I was trapped. The Arctic Race of Norway, a world class cycling race, was scheduled to pass Reine on our day off there. The only road out of town would be closed for much of the day, curtailing my plans for a day ride to Å where the road ends at the bottom of Lofoten. It was a silent message to get out of my rut.
Rich was enthralled with the idea of the race. He spent hours scoping out good photography spots, eager to see it and get artistic shots of the racers. His goal was to capture the string of cyclists from afar, framed by the dramatic scenery. Long before the start of the race, he loaded up his equipment and set out to claim his spot. Oozing with anticipation.
Mildly interested in the cyclists, I arrived at the corner where they would pass closest to town shortly before the start of the race. I wanted to see them up close. To feel the breeze as they whizzed by.
Just minutes after the starting gun nine kilometers away, the lead cars came into view literally coming around the mountain in the distance. Followed in close pursuit by the pack of cyclists. In short order, they shot out of the tunnel at the bottom of the hill and advanced up the slope. A short column of cyclists had pulled out front with a seething mass of rainbow colored jerseys and madly rotating pedals right on their heels. That early in the race, they were tightly packed. Gone in a flash.
On my way back to our rorbu I spotted a Viking ship in full sail, just leaving the wharf. It was from the Lofotr Viking Museum, all of its crew in full costume. No doubt it was drawn to Reine as part of the race festivities. Rounding the corner it sailed right past our rorbu.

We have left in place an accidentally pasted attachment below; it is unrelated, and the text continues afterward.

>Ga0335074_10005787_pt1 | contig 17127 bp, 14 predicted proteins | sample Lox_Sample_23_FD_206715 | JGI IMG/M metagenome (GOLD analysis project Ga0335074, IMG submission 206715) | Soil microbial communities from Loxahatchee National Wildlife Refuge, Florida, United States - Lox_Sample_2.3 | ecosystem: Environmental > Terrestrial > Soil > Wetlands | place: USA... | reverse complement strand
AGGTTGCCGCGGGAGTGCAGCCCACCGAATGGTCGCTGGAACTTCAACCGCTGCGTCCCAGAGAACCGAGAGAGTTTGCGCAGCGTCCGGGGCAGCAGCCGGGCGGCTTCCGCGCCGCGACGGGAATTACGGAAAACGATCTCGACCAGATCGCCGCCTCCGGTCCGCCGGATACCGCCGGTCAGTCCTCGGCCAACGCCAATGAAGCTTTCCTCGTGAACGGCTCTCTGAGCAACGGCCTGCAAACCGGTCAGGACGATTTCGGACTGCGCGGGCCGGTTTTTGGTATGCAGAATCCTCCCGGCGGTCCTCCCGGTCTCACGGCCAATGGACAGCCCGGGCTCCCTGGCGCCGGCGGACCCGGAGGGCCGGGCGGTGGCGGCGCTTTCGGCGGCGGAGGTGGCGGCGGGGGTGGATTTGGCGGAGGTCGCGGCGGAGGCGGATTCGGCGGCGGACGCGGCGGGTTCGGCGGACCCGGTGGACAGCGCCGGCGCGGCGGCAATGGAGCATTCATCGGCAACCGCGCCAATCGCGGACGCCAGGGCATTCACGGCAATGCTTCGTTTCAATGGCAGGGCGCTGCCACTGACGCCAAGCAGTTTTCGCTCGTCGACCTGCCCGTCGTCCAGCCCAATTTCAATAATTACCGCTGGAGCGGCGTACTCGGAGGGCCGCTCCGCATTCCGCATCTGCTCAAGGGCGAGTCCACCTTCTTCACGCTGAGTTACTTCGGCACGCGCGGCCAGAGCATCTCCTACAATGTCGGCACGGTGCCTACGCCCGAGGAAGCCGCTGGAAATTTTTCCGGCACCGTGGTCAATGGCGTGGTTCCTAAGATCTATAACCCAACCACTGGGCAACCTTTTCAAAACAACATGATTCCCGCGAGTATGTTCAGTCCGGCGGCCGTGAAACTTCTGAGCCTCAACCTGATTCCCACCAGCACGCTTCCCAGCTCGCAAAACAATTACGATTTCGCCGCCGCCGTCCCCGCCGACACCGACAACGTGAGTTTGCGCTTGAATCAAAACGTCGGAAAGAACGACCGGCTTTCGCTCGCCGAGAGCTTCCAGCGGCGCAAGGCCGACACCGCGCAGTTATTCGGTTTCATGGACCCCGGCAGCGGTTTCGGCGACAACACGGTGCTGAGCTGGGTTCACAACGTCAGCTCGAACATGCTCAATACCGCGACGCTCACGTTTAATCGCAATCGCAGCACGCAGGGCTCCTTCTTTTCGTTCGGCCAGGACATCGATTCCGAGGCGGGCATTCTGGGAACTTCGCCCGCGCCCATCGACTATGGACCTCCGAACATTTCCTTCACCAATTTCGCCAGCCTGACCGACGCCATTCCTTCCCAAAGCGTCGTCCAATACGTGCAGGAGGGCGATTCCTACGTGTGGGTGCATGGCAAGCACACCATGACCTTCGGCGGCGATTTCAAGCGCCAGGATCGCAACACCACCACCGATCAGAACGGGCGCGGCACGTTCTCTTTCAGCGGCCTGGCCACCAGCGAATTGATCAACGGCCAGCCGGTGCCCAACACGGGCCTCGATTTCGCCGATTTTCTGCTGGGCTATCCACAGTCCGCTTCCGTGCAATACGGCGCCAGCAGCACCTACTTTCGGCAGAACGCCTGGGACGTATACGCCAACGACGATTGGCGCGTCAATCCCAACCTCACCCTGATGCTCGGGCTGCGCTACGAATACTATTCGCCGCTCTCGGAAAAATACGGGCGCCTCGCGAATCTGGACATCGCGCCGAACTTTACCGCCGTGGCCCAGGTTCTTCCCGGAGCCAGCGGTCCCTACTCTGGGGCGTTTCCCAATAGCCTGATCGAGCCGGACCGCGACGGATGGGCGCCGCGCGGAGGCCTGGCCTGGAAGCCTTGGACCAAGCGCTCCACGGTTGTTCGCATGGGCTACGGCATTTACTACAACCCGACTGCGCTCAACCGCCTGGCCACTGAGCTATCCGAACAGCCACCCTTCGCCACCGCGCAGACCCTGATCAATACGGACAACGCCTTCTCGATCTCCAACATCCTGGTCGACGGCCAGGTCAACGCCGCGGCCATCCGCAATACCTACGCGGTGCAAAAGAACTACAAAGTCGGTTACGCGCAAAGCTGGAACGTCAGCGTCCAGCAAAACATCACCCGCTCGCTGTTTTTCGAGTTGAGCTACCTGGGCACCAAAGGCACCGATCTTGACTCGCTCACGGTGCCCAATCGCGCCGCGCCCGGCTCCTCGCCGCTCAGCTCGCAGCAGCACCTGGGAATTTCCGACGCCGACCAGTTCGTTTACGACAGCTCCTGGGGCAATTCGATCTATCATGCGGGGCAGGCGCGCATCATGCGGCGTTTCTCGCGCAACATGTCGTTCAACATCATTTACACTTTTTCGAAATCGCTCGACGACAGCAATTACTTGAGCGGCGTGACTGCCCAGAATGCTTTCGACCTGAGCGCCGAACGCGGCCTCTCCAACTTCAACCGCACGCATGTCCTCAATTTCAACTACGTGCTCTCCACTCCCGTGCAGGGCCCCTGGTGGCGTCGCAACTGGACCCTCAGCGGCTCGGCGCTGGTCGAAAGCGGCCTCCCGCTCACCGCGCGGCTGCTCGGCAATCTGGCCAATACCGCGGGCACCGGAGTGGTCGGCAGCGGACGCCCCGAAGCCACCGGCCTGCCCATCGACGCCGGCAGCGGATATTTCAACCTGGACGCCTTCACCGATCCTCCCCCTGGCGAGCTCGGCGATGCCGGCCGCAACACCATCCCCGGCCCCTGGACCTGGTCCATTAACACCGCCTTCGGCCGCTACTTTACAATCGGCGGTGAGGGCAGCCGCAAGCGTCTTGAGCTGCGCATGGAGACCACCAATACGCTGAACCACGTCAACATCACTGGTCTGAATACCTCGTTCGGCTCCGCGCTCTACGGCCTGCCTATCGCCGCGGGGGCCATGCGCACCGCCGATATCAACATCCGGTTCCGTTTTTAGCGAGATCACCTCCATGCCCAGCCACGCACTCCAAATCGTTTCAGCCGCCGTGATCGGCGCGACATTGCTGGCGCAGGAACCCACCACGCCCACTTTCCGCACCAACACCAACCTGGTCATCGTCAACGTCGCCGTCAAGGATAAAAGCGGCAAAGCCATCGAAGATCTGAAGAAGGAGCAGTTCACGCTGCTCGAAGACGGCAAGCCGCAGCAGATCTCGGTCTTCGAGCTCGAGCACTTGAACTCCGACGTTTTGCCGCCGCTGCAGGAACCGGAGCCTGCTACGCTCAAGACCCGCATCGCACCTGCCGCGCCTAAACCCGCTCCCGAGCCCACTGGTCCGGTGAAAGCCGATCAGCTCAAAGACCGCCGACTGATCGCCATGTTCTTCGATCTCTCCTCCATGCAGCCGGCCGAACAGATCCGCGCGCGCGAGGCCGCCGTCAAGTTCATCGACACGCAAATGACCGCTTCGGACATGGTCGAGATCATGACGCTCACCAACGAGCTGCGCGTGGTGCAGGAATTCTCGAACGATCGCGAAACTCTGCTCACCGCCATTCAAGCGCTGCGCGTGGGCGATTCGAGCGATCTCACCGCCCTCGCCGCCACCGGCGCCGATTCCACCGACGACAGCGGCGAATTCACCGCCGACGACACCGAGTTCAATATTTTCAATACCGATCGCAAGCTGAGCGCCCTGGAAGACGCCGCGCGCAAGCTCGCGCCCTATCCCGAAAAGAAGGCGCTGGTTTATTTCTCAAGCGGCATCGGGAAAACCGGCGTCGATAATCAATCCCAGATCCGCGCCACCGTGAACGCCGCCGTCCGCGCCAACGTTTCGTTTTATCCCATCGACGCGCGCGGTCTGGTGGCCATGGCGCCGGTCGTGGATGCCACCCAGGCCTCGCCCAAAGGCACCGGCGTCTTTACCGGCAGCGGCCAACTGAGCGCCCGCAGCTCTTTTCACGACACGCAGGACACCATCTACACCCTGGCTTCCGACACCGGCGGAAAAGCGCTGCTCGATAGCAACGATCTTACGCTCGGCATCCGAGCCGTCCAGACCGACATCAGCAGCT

Not bad, a cycling race and a Viking ship. But the highlight of my day was yet to come. Wanting to do something unique, I had signed up for a kayaking trip in the afternoon. Piling on all my warm and waterproof clothes I headed for the paddling center.
My tour was led by Marco from Belgium, and I was joined by seven other assorted kayakers. All of them French speaking. I was assigned a kayak with a young woman from France. As soon as we launched, she turned around and said, “My English not good.” I thought it wise to get “gauche” and “droite” sorted out right away. She assured me she understood the English words for left and right. I needn’t have worried, she was a competent paddler.
The skies were leaden and the clouds hung low over the mountains. It wasn’t a glorious day for scenery, but I didn’t care. I was kayaking in Norway. In a fjord. We followed Marco across the fjord to the base of a mountain, the one they call the Queen. From our position the sheer rock face rose straight up, mossy greenery clinging part way up then solid gray. Truffle seaweed floated in abundance on the water, and Marco handed out samples to taste. The brown salty leafy leaves tickled my mouth, but had a pleasing flavor.
It was calm enough to venture out into the open sea. Still well protected, we paddled among the rocks, watched cormorants perched in a row, slid through a narrow crevice. The pace was leisurely, the temperature mild. Our paddles dipped through the water, light waves slapped against the boat. There was nowhere else I wanted to be. Not even on a bike.